Tuesday, October 11, 2011

Twin Cities Jazz Week in Review, October 7-13





© Andrea Canter

No, I do not get out every night, and some weeks I don’t get out much at all—especially when I am in that frenzy before leaving town. So for me, it was a short jazz week in town, but a very satisfying one. I missed a lot—Red Planet at the Artists Quarter over the weekend, some great local voices coming up (Charmin Michelle, Maud Hixson and Nichola Miller at the Dakota, Lucia Newell at the AQ) and the great Patricia Barber at the Dakota.

But I did hear two very satisfying gigs, one of local veterans, one of a relative newcomer on the national jazz circuit.

Pippi Ardennia and Irv Williams, PipJazz Sundays at Landmark Center (October 9). Hard to imagine a more entertaining evening than our Chicago transplant, sings-it-all Pippi on stage with tenacious 91-year-old sax legend Irv Williams. Pippi is always a ball of energy, whether letting it all out on her own “Love So Good” or with controlled passion on “Here’s to Life.” And Irv—he seemed to lose years with each note as if Pippi’s energy was piped into his horn, spinning with the band on “Misty” and “Moon River” before Pippi returned to the stage, insisting that they needed to repeat the latter so she could join in. Her duet with Irv on “Here’s to Life” readily recalled Shirley Horn. Irv was having so much fun, he hung out on the rest of the first set. Pippi and her house band (Peter Schimke, Billy Peterson, Jimi Behringer and Glenn Swanson) kept the energy high on the second set, but the opening voice and drums duo on “What the World Needs Now” was most enticing. Pippi and cohort Glenn continue the series in November with a focus on three young artists, covering middle school through college level.

Rondi Charleston at the Dakota (October 10). You have to admire personal transformations, those inner mandates that push one to follow a muse that just won’t be silent. Rondi Charleston was no stranger to jazz or vocal music throughout childhood, ultimately earning a degree from Juilliard in classical voice and singing opera…but it wasn’t “it.” So she turned around, got a degree in journalism and became an award-winning investigative reporter for ABC. Still… that wasn’t “it.” The pull of jazz and song was too strong. Yet the instinct to search to find the story remained. Today Rondi is building a career as a jazz singer, a musical storyteller, a songwriter and lyricist. All her past comes into the present when she takes the stage. As a singer, she is still growing, and growing quickly as her show at the Dakota amply demonstrated. Over the past few years, Rondi’s voice has evolved a more rounded, more confident sound, her phrasing and timing a more personalized feel, her ever-present gift of storytelling more spell-binding. Always, she gathers a band that could easily sell out clubs and top charts on its own power—the poetic powerhouse, Lynne Arriale, on piano; music director, nimble-fingered Dave Stryker on guitar; mellow Ed Howard on bass; wide-ranging and deft Anthony Pinciotti on drums; and high-energy Mayra Casales on congas/percussion.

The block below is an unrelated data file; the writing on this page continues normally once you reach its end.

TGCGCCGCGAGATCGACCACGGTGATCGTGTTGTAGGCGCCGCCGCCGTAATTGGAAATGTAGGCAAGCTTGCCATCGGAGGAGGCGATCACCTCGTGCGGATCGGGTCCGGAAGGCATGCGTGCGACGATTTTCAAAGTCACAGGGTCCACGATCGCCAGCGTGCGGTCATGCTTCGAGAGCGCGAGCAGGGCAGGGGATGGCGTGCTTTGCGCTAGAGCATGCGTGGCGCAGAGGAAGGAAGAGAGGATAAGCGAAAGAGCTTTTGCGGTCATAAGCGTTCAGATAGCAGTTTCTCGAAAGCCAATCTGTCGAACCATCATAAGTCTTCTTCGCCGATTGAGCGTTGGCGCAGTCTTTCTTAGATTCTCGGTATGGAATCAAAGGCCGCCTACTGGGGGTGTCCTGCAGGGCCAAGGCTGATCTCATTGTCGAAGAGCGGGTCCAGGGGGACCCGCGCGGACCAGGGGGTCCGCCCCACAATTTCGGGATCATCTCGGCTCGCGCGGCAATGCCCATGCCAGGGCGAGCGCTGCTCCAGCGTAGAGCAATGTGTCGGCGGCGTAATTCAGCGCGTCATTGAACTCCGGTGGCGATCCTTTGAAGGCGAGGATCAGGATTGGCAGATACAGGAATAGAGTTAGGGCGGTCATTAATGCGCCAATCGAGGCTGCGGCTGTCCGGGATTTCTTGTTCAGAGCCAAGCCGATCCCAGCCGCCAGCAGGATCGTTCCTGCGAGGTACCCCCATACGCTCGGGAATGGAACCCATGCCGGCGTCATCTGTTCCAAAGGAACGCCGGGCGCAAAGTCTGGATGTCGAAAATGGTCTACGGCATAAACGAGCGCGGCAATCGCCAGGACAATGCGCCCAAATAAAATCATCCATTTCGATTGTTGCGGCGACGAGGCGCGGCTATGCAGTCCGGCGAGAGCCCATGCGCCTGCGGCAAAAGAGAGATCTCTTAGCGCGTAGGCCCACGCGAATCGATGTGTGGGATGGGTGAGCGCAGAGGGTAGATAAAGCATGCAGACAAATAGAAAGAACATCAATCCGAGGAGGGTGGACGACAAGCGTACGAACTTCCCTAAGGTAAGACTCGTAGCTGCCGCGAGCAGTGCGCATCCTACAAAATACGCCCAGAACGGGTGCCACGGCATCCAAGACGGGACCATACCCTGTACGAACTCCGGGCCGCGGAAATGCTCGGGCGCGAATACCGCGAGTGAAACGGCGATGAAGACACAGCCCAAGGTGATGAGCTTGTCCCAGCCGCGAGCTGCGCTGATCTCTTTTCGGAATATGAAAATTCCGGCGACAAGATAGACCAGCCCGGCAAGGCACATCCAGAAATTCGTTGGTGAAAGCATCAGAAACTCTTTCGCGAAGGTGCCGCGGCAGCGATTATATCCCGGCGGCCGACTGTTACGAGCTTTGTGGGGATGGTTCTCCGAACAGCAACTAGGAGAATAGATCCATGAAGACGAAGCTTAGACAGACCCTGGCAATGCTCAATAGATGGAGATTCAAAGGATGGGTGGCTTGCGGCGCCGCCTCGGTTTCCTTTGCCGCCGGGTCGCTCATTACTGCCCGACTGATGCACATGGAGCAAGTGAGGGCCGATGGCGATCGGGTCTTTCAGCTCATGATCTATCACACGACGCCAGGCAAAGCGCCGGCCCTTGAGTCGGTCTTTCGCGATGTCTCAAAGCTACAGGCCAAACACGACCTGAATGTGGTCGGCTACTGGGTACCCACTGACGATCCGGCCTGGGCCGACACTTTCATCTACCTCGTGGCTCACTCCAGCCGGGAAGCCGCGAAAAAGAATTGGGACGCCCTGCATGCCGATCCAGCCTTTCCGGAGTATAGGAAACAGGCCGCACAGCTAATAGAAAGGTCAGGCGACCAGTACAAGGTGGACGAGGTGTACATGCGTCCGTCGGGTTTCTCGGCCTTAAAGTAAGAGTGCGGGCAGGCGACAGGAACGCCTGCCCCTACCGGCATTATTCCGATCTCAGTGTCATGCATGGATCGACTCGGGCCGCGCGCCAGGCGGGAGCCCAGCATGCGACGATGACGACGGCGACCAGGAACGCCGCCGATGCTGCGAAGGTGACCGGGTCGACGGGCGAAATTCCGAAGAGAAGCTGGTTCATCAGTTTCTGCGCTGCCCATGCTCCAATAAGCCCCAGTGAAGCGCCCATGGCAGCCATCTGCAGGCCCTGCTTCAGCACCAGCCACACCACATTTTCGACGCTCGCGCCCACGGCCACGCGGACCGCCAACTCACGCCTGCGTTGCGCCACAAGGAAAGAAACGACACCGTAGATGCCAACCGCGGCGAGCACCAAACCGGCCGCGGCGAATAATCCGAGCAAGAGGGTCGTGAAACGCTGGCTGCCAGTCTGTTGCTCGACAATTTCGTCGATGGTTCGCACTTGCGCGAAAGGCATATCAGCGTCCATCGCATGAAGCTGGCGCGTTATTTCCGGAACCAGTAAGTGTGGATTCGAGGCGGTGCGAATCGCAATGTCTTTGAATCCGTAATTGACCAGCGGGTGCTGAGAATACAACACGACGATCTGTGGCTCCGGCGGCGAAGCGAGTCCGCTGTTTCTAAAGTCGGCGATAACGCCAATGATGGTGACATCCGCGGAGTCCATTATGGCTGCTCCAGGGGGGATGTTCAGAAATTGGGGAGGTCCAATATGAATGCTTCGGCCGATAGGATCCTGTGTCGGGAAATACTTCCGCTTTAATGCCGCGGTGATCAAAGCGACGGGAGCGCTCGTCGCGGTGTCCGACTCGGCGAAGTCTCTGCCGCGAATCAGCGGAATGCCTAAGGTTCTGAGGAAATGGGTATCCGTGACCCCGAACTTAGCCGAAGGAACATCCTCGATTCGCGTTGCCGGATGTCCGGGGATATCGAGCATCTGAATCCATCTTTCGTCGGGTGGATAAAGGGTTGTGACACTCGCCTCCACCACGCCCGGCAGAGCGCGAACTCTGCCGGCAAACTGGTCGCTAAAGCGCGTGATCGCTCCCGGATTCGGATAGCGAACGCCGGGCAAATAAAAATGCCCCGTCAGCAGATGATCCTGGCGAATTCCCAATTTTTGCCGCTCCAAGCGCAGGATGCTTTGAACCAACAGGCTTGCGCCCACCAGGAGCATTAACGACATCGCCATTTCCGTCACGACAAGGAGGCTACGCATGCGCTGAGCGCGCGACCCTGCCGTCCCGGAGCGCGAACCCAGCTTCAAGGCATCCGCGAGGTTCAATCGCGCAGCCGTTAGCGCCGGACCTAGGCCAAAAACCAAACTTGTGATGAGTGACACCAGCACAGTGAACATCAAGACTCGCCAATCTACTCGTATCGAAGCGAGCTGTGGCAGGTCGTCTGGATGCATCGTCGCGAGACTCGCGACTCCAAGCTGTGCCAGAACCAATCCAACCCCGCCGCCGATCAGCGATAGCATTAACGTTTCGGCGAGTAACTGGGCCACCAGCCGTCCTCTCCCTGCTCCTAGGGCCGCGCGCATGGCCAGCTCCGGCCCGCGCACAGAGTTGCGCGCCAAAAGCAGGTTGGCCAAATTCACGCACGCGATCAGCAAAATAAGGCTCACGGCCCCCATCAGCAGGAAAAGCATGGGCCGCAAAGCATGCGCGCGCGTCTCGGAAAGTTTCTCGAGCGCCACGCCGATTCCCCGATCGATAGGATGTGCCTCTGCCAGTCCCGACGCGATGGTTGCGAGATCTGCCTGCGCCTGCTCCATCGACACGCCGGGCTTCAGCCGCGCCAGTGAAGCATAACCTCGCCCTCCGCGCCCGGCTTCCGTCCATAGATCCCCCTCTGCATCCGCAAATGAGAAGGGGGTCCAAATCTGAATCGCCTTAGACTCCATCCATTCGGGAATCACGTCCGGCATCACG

From the opening sunshine of “Wave” to the second set closer, “Baby Don’t Quit Now,” with her own “Telescope,” “Your Spirit Lingers” and “Land of Gallilee” in between, this was a night of nonstop delights. Casales was perhaps the surprise package; and if anyone doubted the significance of a talented percussionist in a vocalist’s ensemble, “Land of Gallilee” should have ended speculation. Arriale and Stryker were commanding as soloists throughout, both particularly on “Telescope” and Arriale leading the way on the instrumental rendition of Blondie’s “Call Me.” But arguably, the most arresting moments came from the voice/guitar duet from South Pacific, “This Nearly Was Mine.” This night, really, was Rondi’s.


Photos: (top to bottom) Irv Williams and Pippi Ardennia sail on "Moon River;" Rondi Charleston at the Dakota (photos by Andrea Canter)